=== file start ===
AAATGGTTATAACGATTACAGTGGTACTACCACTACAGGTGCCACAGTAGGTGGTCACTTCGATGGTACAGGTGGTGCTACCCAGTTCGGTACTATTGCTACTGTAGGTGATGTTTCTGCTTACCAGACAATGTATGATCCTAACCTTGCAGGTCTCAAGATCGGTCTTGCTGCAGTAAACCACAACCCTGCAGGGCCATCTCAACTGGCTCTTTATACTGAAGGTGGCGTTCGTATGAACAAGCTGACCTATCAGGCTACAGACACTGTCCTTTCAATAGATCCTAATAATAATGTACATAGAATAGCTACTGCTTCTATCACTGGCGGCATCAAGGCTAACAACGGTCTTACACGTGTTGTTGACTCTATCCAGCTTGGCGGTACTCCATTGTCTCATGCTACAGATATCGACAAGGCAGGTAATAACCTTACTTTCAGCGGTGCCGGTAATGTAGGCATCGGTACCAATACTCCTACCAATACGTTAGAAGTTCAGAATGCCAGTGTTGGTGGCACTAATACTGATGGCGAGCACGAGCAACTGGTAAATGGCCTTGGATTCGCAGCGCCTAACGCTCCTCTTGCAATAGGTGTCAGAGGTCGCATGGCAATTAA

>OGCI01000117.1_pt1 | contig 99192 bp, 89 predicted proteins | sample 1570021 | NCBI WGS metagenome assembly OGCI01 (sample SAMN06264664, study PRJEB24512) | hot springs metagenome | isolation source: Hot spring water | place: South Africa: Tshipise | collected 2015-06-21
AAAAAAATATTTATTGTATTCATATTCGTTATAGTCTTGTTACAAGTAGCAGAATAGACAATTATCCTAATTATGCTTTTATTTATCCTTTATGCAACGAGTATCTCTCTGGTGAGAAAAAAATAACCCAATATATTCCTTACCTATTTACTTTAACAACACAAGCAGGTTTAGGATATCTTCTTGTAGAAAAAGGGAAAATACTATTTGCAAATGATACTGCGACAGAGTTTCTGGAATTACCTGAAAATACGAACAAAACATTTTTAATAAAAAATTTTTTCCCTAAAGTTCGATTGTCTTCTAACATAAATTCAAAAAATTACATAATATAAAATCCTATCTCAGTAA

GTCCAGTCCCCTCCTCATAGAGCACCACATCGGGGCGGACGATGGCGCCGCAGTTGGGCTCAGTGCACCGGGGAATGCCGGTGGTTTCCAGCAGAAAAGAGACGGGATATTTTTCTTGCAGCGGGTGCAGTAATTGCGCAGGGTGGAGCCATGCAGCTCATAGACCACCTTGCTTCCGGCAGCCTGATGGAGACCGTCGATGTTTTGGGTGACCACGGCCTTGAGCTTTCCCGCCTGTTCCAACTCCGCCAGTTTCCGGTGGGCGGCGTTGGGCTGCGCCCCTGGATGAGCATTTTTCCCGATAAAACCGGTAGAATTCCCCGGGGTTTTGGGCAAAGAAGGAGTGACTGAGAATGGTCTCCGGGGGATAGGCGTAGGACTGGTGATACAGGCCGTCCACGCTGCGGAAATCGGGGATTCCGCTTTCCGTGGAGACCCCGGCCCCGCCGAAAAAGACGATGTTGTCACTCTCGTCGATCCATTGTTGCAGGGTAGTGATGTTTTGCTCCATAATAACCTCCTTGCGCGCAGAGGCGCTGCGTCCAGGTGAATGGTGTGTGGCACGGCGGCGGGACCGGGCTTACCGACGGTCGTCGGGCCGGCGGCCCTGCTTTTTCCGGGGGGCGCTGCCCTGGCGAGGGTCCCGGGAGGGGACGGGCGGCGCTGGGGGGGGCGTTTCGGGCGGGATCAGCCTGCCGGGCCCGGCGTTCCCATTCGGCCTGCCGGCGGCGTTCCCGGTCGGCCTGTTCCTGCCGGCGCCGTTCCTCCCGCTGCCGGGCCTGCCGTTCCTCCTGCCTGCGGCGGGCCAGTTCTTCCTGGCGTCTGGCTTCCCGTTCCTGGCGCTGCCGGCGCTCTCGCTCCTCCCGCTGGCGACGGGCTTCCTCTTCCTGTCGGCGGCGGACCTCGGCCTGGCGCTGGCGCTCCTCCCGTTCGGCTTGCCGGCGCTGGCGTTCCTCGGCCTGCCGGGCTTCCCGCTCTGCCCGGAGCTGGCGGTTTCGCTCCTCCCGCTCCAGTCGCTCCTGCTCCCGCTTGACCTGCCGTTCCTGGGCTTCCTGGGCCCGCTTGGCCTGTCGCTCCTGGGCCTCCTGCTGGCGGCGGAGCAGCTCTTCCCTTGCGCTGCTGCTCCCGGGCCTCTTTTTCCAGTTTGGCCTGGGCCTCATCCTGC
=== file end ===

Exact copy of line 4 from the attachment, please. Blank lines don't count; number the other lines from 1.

GTCCAGTCCCCTCCTCATAGAGCACCACATCGGGGCGGACGATGGCGCCGCAGTTGGGCTCAGTGCACCGGGGAATGCCGGTGGTTTCCAGCAGAAAAGAGACGGGATATTTTTCTTGCAGCGGGTGCAGTAATTGCGCAGGGTGGAGCCATGCAGCTCATAGACCACCTTGCTTCCGGCAGCCTGATGGAGACCGTCGATGTTTTGGGTGACCACGGCCTTGAGCTTTCCCGCCTGTTCCAACTCCGCCAGTTTCCGGTGGGCGGCGTTGGGCTGCGCCCCTGGATGAGCATTTTTCCCGATAAAACCGGTAGAATTCCCCGGGGTTTTGGGCAAAGAAGGAGTGACTGAGAATGGTCTCCGGGGGATAGGCGTAGGACTGGTGATACAGGCCGTCCACGCTGCGGAAATCGGGGATTCCGCTTTCCGTGGAGACCCCGGCCCCGCCGAAAAAGACGATGTTGTCACTCTCGTCGATCCATTGTTGCAGGGTAGTGATGTTTTGCTCCATAATAACCTCCTTGCGCGCAGAGGCGCTGCGTCCAGGTGAATGGTGTGTGGCACGGCGGCGGGACCGGGCTTACCGACGGTCGTCGGGCCGGCGGCCCTGCTTTTTCCGGGGGGCGCTGCCCTGGCGAGGGTCCCGGGAGGGGACGGGCGGCGCTGGGGGGGGCGTTTCGGGCGGGATCAGCCTGCCGGGCCCGGCGTTCCCATTCGGCCTGCCGGCGGCGTTCCCGGTCGGCCTGTTCCTGCCGGCGCCGTTCCTCCCGCTGCCGGGCCTGCCGTTCCTCCTGCCTGCGGCGGGCCAGTTCTTCCTGGCGTCTGGCTTCCCGTTCCTGGCGCTGCCGGCGCTCTCGCTCCTCCCGCTGGCGACGGGCTTCCTCTTCCTGTCGGCGGCGGACCTCGGCCTGGCGCTGGCGCTCCTCCCGTTCGGCTTGCCGGCGCTGGCGTTCCTCGGCCTGCCGGGCTTCCCGCTCTGCCCGGAGCTGGCGGTTTCGCTCCTCCCGCTCCAGTCGCTCCTGCTCCCGCTTGACCTGCCGTTCCTGGGCTTCCTGGGCCCGCTTGGCCTGTCGCTCCTGGGCCTCCTGCTGGCGGCGGAGCAGCTCTTCCCTTGCGCTGCTGCTCCCGGGCCTCTTTTTCCAGTTTGGCCTGGGCCTCATCCTGC